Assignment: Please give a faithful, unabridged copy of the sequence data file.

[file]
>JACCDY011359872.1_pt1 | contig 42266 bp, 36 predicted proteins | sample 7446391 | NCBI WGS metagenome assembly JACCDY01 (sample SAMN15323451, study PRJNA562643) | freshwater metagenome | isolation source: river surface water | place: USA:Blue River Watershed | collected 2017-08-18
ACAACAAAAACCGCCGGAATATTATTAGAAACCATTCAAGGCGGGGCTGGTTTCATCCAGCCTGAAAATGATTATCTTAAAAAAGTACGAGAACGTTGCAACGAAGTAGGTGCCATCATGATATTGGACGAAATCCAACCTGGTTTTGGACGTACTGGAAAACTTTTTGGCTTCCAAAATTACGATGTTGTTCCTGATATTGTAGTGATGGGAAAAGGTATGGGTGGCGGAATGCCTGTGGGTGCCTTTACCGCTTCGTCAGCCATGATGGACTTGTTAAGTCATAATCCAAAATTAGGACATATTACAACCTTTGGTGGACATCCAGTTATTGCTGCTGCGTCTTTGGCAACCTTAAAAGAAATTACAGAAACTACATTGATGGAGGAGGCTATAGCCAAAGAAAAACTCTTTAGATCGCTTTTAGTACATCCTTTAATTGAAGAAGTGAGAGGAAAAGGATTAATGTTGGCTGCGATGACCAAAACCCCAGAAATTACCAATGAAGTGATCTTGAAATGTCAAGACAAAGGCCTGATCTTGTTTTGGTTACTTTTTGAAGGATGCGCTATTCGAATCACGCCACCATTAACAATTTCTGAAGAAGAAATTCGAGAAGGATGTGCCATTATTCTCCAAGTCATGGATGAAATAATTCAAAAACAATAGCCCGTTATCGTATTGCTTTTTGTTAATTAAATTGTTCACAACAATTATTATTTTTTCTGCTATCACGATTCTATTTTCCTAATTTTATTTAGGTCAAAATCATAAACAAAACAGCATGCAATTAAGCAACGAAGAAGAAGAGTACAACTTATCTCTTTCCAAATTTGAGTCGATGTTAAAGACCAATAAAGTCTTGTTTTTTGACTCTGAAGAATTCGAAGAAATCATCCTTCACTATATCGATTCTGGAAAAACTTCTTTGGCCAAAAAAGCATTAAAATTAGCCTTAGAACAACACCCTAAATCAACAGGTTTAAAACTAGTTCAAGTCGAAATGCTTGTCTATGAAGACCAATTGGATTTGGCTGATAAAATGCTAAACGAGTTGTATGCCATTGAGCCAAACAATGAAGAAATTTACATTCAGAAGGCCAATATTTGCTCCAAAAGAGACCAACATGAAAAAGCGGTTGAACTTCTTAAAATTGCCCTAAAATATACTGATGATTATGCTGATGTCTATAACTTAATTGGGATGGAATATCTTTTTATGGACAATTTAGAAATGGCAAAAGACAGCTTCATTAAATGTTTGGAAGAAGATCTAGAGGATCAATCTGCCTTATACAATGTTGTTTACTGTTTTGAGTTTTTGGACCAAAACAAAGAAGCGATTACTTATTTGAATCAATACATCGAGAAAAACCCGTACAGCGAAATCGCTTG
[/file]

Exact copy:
>JACCDY011359872.1_pt1 | contig 42266 bp, 36 predicted proteins | sample 7446391 | NCBI WGS metagenome assembly JACCDY01 (sample SAMN15323451, study PRJNA562643) | freshwater metagenome | isolation source: river surface water | place: USA:Blue River Watershed | collected 2017-08-18
ACAACAAAAACCGCCGGAATATTATTAGAAACCATTCAAGGCGGGGCTGGTTTCATCCAGCCTGAAAATGATTATCTTAAAAAAGTACGAGAACGTTGCAACGAAGTAGGTGCCATCATGATATTGGACGAAATCCAACCTGGTTTTGGACGTACTGGAAAACTTTTTGGCTTCCAAAATTACGATGTTGTTCCTGATATTGTAGTGATGGGAAAAGGTATGGGTGGCGGAATGCCTGTGGGTGCCTTTACCGCTTCGTCAGCCATGATGGACTTGTTAAGTCATAATCCAAAATTAGGACATATTACAACCTTTGGTGGACATCCAGTTATTGCTGCTGCGTCTTTGGCAACCTTAAAAGAAATTACAGAAACTACATTGATGGAGGAGGCTATAGCCAAAGAAAAACTCTTTAGATCGCTTTTAGTACATCCTTTAATTGAAGAAGTGAGAGGAAAAGGATTAATGTTGGCTGCGATGACCAAAACCCCAGAAATTACCAATGAAGTGATCTTGAAATGTCAAGACAAAGGCCTGATCTTGTTTTGGTTACTTTTTGAAGGATGCGCTATTCGAATCACGCCACCATTAACAATTTCTGAAGAAGAAATTCGAGAAGGATGTGCCATTATTCTCCAAGTCATGGATGAAATAATTCAAAAACAATAGCCCGTTATCGTATTGCTTTTTGTTAATTAAATTGTTCACAACAATTATTATTTTTTCTGCTATCACGATTCTATTTTCCTAATTTTATTTAGGTCAAAATCATAAACAAAACAGCATGCAATTAAGCAACGAAGAAGAAGAGTACAACTTATCTCTTTCCAAATTTGAGTCGATGTTAAAGACCAATAAAGTCTTGTTTTTTGACTCTGAAGAATTCGAAGAAATCATCCTTCACTATATCGATTCTGGAAAAACTTCTTTGGCCAAAAAAGCATTAAAATTAGCCTTAGAACAACACCCTAAATCAACAGGTTTAAAACTAGTTCAAGTCGAAATGCTTGTCTATGAAGACCAATTGGATTTGGCTGATAAAATGCTAAACGAGTTGTATGCCATTGAGCCAAACAATGAAGAAATTTACATTCAGAAGGCCAATATTTGCTCCAAAAGAGACCAACATGAAAAAGCGGTTGAACTTCTTAAAATTGCCCTAAAATATACTGATGATTATGCTGATGTCTATAACTTAATTGGGATGGAATATCTTTTTATGGACAATTTAGAAATGGCAAAAGACAGCTTCATTAAATGTTTGGAAGAAGATCTAGAGGATCAATCTGCCTTATACAATGTTGTTTACTGTTTTGAGTTTTTGGACCAAAACAAAGAAGCGATTACTTATTTGAATCAATACATCGAGAAAAACCCGTACAGCGAAATCGCTTG